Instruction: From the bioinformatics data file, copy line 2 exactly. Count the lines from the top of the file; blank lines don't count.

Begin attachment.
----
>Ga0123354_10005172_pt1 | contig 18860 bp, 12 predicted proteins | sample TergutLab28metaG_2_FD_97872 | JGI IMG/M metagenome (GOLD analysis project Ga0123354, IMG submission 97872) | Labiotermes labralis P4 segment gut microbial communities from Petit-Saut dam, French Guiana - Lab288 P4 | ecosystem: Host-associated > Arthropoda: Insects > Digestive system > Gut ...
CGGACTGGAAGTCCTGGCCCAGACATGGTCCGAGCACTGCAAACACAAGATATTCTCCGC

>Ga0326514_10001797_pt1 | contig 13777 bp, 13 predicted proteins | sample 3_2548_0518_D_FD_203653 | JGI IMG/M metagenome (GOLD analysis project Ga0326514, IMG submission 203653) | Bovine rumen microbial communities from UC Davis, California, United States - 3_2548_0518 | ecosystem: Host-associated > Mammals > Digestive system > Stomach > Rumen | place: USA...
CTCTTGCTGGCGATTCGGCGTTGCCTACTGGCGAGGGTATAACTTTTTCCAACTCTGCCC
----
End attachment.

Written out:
CGGACTGGAAGTCCTGGCCCAGACATGGTCCGAGCACTGCAAACACAAGATATTCTCCGC